In Brazil, Madari et al. (2005) and Antoneli et al. (2018) showed that minimal tillage help to conserve soil structure and organic carbon and produce a higher volume of grain. Roldan et al. (2003) demonstrated that after 5 years of planting maize with a zero tillage system in Mexico, soil aggregations increased compared to the traditional tillage methods. In addition, they observed an increasing number of enzymes, higher organic carbon content and soil biomass with zero tillage. Under drought conditions, Alqaisi et al.(2018) found that maize growth under zero tillage conditions improved soil conditions and productivity. In addition, some studies indicated that traditional tillage might contribute to the destruction of accumulated soil aggregates and the deterioration of physical properties (Green et al., 2007), although zero tillage may increase the bulk density (Al-Shammary et al., 2018; Cassel et al., 1995). Another positive aspect is that zero tillage or minimum tillage may increase bio-carbon and nitrogen cycles compared to conventional tillage (Erenstein et al., 2007). Traditional tillage can also increase CO2 emissions from the soil due to increased soil respiration and microbial activity (López-Garrido et al., 2009) resulting in a significant loss of organic matter in the soil. Continuous tillage of the soil may increase the immorality of the organic matter and expose microbial activity (Balesdent et al., 2000). These aspects should also be studied in the future in Iraq to show the policymakers and farmers these important issues.

The yield of wheat grains represents another important economic aspect of the agricultural system, which in this study represents a rural area close to a highly populated city. Our results demonstrated a correlation among the basic components of the crop, such as the weight of seeds, number of seeds per spikes, the number of spikes per m−2 and soil quality (Lahmod, 2015). Traditional tillage treatment under surface irrigation and sprinkler systems showed significant differences in grain yield than under zero tillage and minimum tillage. However, zero and minimum tillage recorded 22% lower output for surface irrigation, 11% for sprinkler irrigation during the first season, 9% for surface irrigation and 15% for sprinkler irrigation in the second season. From this, we can determine that zero tillage is a successful strategy under low irrigation conditions using both sprinkler and surface irrigation systems. The use of zero tillage also reduces the costs of agricultural machinery and affects soil compaction, giving positive benefits for farmers and the soil (Miransari, 2013).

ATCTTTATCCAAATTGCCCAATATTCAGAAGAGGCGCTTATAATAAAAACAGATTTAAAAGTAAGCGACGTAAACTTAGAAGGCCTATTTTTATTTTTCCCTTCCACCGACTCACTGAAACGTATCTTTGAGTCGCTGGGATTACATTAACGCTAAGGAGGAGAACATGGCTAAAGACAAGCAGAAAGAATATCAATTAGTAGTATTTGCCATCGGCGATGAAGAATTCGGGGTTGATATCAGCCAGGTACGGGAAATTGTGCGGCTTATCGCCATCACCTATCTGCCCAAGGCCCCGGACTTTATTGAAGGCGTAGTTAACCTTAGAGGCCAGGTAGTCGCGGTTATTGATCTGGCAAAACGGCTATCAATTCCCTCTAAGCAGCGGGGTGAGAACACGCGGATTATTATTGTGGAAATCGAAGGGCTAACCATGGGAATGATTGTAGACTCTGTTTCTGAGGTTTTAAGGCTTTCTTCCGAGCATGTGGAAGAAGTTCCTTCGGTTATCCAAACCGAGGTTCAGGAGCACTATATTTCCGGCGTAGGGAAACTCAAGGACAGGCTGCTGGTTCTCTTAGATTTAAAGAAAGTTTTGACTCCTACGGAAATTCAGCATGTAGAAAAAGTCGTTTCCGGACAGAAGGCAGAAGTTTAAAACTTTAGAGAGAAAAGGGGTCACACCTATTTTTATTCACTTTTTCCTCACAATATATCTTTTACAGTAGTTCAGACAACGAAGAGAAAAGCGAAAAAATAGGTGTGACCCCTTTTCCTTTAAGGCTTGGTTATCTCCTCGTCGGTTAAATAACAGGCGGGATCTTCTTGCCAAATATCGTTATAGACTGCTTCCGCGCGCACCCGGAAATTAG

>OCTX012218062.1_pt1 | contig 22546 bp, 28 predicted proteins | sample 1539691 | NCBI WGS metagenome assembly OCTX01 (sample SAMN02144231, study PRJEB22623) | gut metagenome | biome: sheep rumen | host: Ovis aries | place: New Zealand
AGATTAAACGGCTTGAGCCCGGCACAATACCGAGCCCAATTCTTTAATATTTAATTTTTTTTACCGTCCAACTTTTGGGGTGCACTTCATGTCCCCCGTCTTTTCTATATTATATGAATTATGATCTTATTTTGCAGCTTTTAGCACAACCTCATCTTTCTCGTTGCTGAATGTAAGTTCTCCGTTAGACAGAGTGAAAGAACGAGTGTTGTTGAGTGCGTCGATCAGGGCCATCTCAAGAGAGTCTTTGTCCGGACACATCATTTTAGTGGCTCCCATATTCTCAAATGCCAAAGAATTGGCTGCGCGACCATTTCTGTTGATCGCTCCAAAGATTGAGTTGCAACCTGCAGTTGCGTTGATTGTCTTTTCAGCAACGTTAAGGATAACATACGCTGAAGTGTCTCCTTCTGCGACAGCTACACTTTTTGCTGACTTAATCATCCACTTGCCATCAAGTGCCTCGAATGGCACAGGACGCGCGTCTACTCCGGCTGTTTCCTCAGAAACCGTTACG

When analyzing the increase in wheat grain yield, we find that most of the yield components (number of spikes, number of grains per spike and weight of grain) during the first season showed a significant increase using traditional tillage under irrigation. The number of spikes did not differ from zero tillage. In the second season, the difference in the number of spikes per unit area was not significant between tillage treatment under surface and sprinkler irrigation systems, but the rest of the components (number of grains per spike and the weight of grains) recorded a significant increase when traditional tillage treatment was not used. This result increased with its basic components, possibly due to an increase in one component while the other parameters remained relatively constant (Lahmod & Alsaadawi, 2014). Increasing the number of spikes may reduce the amount of supplied assimilation for the spikes. It would be distributed over a larger number of spikes, which can reduce the share of single spikes, and increase the number of grains per spike, reducing the outputs of photosynthesis processed per grain, which in turn reduces the weight of the grain (Almutrafi et al., 2014).

Finally, the harvest index did not show significant differences during the first season among soil management systems, and only a few differences during the second year of plantation. However, zero or minimum tillage were superior for harvest index compared to traditional tillage. The increase in harvest index in non-tilled or minimum tilled treatments means that the crop invests its activities in producing grain over vegetative growth. However, we need to extend the period of the research monitoring to confirm this at medium- and long-term periods.


The results show that surface irrigation treatment has clear benefits for several biological indicators (plant height, length of spike and biomass) over two seasons compared to sprinkler irrigation. In addition, zero tillage resulted in a decrease of less than 10% in biomass and grain yield compared to conventional tillage during both seasons and superior plant height for conventional tillage in the second season. Zero tillage also reduced water use to 17% and 16% for the first and second seasons, respectively. These results show that zero or minimum tillage may decrease wheat yield under sprinkler or surface irrigation but consumes less water, making it an effective strategy in arid conditions with minimal short water resources. This strategy can be successfully adopted under both rain irrigation and surface irrigation conditions.

Declaration of conflicting interests The author(s) declared no potential conflicts of interest with respect to the research, authorship, and/or publication of this article.

Funding The author(s) received no financial support for the research, authorship, and/or publication of this article.



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© The Author(s) 2022
Abdul Kareem Hasan Odhafa, Nabil Raheem Lahmod, and Abdul Kareem Hamad Hassan "Evaluation of Tillage Systems on Wheat Crop Production Under Surface and Sprinkler Irrigation Methods: Application for Rural Areas Close to Baghdad, Iraq," Air, Soil and Water Research 15(1), (26 January 2022).
Published: 26 January 2022
agricultural management
rural areas
surface irrigation
water resources